Entrenching African Pentecostalism in the United States of America: A Study of a Ghanaian Founded Charismatic Church in South Florida
Master of Arts (MA)
First Advisor's Name
First Advisor's Committee Title
Second Advisor's Name
Second Advisor's Committee Title
Third Advisor's Name
Ana Maria Bidegain
Third Advisor's Committee Title
Reverse, Mission, Ghanaian, Immigrants, Lay, Charismatic, Pentecostalism, Christian, Restoration, Ministries, International, Church, African, Healing, Deliverance, Ministration, Christianity, Invented, Traditions, Agency, Preaching, Prophesying.
Date of Defense
For the past three decades, there has been a rapid growth of African Pentecostal Christianity on America’s Christian religious scene. In general, researchers in Christian mission studies have concluded that the flow of Christian religious currents from Africa and other Third World countries to the West is something of a Christian mission in reverse process. Using agency and invention of tradition as the theoretical leads, this study explores the roles lay immigrants played in the rooting of the Christian Restoration Ministries International (CRMI), a Ghanaian founded charismatic church, in Miami, as a case study of how African Pentecostal churches originate in America. The study also shows how the Christian Restoration Ministries International (CRMI), practices an invented version of Ghanaian Pentecostalism. The study is field-work based. It concludes that the so called reverse mission thrives on the crucial roles of lay African migrant worshipers and their inventiveness.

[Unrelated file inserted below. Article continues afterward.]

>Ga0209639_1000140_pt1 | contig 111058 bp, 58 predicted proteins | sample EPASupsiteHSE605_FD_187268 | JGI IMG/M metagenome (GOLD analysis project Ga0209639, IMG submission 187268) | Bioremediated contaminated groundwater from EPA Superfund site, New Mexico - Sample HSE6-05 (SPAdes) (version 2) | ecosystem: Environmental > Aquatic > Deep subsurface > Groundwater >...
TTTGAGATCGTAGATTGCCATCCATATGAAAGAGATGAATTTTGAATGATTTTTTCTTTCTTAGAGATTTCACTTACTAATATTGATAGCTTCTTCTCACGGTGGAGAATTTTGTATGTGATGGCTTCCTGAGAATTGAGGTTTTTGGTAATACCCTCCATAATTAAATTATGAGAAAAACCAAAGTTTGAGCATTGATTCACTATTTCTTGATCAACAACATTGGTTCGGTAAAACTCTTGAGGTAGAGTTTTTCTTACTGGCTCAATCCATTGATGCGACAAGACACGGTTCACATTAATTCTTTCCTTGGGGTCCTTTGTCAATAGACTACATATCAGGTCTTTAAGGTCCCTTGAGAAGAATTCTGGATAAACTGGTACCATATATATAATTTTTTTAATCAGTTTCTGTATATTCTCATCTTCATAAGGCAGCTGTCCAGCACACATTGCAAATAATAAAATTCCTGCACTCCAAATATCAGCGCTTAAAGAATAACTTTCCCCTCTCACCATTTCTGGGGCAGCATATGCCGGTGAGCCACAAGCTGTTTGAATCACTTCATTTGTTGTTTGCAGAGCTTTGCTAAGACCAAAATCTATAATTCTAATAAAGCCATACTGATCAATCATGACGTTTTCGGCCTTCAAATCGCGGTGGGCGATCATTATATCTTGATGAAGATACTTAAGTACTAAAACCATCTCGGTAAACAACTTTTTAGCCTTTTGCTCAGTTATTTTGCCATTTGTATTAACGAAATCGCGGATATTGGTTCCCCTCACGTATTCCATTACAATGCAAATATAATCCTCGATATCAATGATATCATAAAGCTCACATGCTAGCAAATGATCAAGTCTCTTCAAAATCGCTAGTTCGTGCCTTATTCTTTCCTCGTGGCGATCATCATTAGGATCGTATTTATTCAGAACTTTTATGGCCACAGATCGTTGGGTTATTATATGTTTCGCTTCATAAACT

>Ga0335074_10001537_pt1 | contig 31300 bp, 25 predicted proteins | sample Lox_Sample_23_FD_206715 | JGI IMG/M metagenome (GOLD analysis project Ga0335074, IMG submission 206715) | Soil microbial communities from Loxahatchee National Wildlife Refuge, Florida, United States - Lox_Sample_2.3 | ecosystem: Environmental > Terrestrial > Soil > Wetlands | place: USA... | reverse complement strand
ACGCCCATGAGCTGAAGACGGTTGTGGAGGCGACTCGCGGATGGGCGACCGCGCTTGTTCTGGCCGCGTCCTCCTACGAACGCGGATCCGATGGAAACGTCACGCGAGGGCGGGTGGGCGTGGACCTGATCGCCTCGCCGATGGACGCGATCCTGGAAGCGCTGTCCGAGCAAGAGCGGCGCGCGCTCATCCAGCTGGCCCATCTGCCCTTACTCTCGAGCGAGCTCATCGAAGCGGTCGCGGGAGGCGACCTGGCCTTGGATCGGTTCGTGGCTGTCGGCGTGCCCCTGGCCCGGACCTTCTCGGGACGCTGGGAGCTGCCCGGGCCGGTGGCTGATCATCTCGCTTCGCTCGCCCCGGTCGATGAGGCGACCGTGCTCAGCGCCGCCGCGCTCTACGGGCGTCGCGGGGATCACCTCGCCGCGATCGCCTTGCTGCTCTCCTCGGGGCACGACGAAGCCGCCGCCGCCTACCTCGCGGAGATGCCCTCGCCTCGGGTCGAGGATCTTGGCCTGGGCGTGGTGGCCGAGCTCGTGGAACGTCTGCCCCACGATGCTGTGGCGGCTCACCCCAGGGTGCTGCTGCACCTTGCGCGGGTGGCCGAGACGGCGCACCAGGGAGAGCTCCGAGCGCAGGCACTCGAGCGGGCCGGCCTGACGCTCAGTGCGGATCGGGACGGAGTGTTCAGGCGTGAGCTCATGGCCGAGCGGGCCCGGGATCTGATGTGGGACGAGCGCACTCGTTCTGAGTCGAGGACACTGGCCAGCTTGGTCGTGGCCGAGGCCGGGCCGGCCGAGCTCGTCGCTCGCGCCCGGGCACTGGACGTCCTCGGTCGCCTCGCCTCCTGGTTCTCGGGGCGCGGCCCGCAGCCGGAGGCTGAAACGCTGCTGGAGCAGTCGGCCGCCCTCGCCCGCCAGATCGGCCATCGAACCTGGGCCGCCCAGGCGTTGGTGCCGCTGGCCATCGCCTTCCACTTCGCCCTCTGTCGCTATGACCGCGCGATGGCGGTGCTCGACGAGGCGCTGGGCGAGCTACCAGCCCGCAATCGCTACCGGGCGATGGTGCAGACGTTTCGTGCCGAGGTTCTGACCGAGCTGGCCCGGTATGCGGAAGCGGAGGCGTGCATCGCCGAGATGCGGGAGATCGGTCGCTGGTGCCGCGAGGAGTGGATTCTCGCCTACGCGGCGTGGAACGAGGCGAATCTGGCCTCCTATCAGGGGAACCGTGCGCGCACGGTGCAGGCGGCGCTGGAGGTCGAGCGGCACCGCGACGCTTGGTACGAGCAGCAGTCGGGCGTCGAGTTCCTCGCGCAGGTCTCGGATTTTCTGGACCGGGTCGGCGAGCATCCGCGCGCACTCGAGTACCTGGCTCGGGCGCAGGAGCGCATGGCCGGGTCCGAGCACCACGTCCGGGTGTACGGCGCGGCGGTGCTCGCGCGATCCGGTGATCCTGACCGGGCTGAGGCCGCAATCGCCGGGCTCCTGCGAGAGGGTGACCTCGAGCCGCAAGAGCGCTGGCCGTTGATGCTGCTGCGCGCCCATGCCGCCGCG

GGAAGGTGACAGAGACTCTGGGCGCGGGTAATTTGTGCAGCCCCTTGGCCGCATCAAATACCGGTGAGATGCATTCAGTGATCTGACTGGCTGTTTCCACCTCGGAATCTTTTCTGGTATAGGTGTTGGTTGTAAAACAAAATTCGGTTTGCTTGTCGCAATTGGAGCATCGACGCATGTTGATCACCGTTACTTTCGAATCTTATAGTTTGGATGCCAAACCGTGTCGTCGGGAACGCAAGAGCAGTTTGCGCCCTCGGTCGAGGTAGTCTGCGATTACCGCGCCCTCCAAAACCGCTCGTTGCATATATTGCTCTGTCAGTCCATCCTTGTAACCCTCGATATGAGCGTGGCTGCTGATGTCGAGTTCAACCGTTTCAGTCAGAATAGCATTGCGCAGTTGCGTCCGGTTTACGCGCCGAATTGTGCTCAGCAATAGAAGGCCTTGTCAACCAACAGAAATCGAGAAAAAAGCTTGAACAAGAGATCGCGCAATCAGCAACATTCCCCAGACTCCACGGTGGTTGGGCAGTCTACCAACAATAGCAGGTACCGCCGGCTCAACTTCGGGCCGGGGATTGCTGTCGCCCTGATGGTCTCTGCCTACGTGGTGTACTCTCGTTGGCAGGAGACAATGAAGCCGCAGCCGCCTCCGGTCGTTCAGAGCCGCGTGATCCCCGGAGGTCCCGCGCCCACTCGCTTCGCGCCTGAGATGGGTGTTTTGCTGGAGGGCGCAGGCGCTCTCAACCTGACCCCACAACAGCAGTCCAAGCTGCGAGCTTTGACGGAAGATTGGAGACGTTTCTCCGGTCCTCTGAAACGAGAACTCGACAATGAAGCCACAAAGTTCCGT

Awadzi, Raymond K., "Entrenching African Pentecostalism in the United States of America: A Study of a Ghanaian Founded Charismatic Church in South Florida" (2016). FIU Electronic Theses and Dissertations. 2475.
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